Nutrition is key to fuelling a top notch performance.
What and when you eat is important for an optimal training session.
If you’ve recently increased the intensity of your training, you have to tweak your nutrition to match what your body needs to perform at its best.
Eating for performance is more than just meeting dietary guidelines set out for the general population.
What does this look like? Jessica Spendlove shared with H2coco five key things to focus on with your nutrition to help you eat for performance.
This article covers the first two.
Jessica became a dietitian to help people become the best versions of themselves.
She believes that there is no one-size-fits-all approach and so, she works with each client to help them optimise their health and performance according to the client’s needs, wants, lifestyle and individual goals.
According to Jessica Spendlove, you need to focus on these key things when eating for performance:
1. PERIODISE YOUR INTAKE (TO MATCH YOUR TRAINING)
According to Jessica, one of the most important elements of an elite training program is periodisation.
This means some sessions, and training ‘blocks’ are much harder than others. It also includes scheduled rest days and ‘down’ weeks.
These intermittent intensities, durations, and types of training are important to maximise performance in every area.
It is, therefore, important to be adjusting intake to match their output.
Different training sessions mean variations in nutritional requirements.
For the harder, more intense sessions you will use more glycogen (fuel).
This means you should be taking on more nutrition prior to and immediately after those key sessions to optimise performance and adaptations to training.
One thing you can do before, during and after an intense training session is to drink H2coco Pure Coconut Water.
People dub coconut water as nature’s sports drink for a reason.
Pure coconut water has naturally occurring electrolytes – what you need to function at optimum physical levels.
Pure coconut water also has naturally occurring sugars that will help you go farther and stronger into your training sessions before reaching exhaustion.
After your session, drinking Coconut Water can replace depleted electrolytes and glycogen, allowing for better hydration and faster recovery.
Some nutrients and foods should be adjusted more than others.
For example, carbohydrate intake should be adjusted based on the type of training, as opposed to protein intake as this should remain relatively constant day to day for someone who trains most days.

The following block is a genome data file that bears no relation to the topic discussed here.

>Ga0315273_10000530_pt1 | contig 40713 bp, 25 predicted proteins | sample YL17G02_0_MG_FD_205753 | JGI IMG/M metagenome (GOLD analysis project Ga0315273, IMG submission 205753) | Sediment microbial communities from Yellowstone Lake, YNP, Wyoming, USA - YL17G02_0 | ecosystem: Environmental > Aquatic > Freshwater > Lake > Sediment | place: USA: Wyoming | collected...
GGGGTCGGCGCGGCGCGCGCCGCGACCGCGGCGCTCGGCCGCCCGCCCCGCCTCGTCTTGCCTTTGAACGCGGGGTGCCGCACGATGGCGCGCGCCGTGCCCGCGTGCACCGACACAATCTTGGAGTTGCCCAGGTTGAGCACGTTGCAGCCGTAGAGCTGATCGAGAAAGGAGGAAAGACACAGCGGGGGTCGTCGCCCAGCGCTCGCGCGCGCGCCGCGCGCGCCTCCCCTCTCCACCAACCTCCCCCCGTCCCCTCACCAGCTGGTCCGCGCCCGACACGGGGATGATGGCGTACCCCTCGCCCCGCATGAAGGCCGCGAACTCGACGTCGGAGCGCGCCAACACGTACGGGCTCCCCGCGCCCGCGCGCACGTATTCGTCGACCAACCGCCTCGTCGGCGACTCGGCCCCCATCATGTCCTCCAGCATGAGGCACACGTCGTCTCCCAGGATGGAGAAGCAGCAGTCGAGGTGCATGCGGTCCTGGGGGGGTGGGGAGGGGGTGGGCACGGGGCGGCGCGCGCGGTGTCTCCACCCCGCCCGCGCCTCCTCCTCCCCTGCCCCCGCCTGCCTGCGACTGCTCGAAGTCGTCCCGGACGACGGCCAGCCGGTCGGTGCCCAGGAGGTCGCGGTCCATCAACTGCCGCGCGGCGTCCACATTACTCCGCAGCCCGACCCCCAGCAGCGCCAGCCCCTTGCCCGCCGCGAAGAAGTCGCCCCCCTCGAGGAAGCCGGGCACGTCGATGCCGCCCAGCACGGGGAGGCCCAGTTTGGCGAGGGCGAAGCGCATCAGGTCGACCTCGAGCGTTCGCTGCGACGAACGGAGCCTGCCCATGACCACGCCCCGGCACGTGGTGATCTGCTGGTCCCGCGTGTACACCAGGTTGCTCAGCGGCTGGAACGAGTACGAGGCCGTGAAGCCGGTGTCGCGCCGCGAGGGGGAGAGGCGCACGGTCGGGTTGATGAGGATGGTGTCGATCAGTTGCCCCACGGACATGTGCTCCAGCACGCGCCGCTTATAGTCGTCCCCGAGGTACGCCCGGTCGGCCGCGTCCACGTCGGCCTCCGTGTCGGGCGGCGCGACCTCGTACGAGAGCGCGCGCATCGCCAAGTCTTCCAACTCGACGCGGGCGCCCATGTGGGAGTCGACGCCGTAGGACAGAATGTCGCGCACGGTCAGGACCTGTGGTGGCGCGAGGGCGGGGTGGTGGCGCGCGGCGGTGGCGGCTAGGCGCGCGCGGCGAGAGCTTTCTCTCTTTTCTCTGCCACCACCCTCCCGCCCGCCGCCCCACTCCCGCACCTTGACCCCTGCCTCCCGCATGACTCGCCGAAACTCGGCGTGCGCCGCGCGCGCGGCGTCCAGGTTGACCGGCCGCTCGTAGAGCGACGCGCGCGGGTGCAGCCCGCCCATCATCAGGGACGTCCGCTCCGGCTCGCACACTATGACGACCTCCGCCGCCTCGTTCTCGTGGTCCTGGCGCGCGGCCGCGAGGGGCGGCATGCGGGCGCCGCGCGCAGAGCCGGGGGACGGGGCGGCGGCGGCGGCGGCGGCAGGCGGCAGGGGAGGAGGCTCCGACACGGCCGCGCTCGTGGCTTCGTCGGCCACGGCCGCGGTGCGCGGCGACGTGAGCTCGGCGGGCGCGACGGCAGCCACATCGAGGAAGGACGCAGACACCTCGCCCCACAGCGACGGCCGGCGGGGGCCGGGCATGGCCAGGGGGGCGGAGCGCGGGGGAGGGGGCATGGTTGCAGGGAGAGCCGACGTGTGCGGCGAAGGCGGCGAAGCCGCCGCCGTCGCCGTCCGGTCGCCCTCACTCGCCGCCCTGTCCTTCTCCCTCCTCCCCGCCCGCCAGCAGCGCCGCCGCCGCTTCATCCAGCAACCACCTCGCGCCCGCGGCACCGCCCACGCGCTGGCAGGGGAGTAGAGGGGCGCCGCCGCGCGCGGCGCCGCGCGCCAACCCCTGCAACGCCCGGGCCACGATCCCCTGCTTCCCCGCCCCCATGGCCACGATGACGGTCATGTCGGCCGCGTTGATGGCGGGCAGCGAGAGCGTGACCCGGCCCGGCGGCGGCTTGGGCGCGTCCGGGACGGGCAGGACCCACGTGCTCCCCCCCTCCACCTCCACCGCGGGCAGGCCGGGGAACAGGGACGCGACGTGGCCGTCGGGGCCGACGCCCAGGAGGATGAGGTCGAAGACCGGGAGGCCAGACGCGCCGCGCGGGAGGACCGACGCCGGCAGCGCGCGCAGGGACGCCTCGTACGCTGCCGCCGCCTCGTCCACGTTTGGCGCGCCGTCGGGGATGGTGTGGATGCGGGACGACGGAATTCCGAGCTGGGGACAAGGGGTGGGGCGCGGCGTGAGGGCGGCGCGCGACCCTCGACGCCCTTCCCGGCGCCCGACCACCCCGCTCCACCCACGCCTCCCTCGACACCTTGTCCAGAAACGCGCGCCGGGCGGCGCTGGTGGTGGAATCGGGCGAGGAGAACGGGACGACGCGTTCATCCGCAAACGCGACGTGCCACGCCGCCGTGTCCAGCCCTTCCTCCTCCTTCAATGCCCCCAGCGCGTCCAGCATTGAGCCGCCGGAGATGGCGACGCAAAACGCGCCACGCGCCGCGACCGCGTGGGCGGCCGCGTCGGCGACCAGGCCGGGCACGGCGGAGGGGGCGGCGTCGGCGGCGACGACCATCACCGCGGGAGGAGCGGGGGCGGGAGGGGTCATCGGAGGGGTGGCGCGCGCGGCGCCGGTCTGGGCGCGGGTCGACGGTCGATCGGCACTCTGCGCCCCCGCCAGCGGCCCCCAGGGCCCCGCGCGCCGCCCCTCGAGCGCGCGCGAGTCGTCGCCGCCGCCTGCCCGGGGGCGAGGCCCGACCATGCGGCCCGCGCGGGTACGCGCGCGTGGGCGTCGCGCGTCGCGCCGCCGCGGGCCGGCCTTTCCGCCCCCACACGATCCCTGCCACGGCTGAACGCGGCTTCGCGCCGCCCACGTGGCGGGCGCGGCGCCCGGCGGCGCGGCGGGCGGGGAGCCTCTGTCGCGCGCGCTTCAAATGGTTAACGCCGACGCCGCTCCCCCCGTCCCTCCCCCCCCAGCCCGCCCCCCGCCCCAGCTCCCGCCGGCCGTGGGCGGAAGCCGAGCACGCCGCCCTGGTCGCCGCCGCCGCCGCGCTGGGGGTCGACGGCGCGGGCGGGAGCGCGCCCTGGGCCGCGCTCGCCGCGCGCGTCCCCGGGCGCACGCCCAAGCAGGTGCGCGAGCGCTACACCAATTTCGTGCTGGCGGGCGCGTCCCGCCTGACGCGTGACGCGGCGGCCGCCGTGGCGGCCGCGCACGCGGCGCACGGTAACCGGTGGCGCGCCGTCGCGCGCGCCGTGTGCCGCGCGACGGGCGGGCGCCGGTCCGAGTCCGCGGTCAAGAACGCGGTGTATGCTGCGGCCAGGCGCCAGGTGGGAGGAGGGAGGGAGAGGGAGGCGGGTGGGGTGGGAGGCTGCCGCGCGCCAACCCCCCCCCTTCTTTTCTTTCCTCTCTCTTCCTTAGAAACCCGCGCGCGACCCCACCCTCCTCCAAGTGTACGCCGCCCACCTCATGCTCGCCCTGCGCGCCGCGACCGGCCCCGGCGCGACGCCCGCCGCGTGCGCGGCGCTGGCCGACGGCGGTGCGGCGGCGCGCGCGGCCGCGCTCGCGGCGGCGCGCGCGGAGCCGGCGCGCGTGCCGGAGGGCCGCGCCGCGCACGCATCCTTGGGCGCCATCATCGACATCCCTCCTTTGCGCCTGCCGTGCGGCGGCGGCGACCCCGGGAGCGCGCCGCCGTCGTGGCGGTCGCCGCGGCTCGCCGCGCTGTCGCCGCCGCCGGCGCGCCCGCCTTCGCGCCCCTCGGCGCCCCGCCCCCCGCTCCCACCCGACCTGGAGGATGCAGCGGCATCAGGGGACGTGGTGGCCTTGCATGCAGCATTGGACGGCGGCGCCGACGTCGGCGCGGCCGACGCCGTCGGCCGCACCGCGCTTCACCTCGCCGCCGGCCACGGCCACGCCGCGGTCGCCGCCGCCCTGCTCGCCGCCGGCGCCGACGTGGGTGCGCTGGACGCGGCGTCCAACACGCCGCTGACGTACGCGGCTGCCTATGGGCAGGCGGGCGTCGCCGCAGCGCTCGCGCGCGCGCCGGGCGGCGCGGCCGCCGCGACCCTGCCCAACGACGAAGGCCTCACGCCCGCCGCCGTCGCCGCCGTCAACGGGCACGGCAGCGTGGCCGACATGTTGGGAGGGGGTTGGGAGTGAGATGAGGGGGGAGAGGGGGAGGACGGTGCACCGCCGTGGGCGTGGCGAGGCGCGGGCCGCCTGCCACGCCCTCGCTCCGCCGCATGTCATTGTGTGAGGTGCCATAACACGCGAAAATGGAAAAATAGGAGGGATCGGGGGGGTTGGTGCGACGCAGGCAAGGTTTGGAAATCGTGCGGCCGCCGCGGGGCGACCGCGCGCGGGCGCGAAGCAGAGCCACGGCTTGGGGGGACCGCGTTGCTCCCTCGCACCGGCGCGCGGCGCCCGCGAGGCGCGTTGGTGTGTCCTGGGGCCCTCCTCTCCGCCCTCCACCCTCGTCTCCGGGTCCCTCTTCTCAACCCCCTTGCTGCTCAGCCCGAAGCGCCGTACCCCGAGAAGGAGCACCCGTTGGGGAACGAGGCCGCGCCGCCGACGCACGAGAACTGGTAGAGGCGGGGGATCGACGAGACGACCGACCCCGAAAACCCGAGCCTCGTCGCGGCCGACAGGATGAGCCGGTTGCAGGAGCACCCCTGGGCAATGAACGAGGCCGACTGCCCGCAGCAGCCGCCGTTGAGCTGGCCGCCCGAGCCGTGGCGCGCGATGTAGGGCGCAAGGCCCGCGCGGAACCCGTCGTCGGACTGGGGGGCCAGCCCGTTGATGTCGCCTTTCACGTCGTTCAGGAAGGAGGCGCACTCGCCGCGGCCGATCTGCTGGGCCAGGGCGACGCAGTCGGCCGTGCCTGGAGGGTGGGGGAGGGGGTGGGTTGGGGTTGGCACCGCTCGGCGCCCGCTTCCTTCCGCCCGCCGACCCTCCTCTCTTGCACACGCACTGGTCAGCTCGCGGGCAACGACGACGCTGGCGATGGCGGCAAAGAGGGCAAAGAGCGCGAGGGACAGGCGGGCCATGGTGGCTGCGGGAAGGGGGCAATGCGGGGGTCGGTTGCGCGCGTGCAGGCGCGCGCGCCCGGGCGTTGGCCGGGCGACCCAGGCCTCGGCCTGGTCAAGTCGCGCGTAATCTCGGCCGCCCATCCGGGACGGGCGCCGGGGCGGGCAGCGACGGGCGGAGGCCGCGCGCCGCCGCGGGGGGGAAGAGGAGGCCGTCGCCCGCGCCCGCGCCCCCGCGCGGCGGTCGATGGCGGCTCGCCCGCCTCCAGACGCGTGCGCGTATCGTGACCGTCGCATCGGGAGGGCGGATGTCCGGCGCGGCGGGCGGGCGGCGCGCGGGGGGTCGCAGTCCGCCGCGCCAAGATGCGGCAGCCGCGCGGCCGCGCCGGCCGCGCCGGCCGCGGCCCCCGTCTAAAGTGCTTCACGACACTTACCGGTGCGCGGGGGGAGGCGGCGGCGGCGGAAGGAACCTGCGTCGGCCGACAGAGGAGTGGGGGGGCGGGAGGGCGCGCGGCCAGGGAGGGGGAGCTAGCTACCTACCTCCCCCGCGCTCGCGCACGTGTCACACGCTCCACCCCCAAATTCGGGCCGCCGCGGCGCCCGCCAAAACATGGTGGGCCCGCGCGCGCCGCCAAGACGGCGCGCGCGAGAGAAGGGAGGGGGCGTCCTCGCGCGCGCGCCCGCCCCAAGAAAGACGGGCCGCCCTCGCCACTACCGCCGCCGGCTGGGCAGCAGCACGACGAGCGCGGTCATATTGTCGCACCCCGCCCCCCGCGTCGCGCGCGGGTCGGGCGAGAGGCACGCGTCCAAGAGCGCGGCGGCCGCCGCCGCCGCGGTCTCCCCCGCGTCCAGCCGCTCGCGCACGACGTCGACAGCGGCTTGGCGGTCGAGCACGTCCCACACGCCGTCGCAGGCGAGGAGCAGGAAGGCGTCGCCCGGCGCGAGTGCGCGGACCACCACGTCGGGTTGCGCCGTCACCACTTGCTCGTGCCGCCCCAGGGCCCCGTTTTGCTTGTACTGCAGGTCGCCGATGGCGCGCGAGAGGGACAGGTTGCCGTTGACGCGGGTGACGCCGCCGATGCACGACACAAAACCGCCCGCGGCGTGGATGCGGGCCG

2. PROTEIN – TIMING, DISTRIBUTION, TYPE
Most people understand protein is the key nutrient involved in muscle growth.
However, it is important to realise it is not only about the amount of protein you eat.
It is also about the type of protein you consume, when you eat it and the frequency.
Research has shown that most people can maximally use around 20 grams of protein at a time for muscle protein synthesis, which is very easy to achieve.
Therefore, providing the body with 5 to 6 doses of optimal protein across the day will switch on the muscle protein synthesis pathway more frequently, compared to just having 2 to 3 meals with large amounts of protein.
This means you should think about redistributing some of your protein at lunch and dinner into breakfast and snacks.
Research has also shown that the ability to gain lean muscle mass is elevated for 24 to 48 hours after a resistance training session.
This is why it is important for someone who is training most days to keep a relatively constant protein intake as their body is always in a state of gaining lean mass and strength, and also always in a mode of recovery.
Stay tuned for the next blog post for more tips from Jessica Spendlove about getting the right nutrition for optimal performance.
Keep up to date with Jessica Spendlove from Health and Performance Collective.
Instagram @Jess_Spendlove_Dietitian & @health_performance_collective
Website www.jessicaspendlove.com & www.healthandperformancecollective.com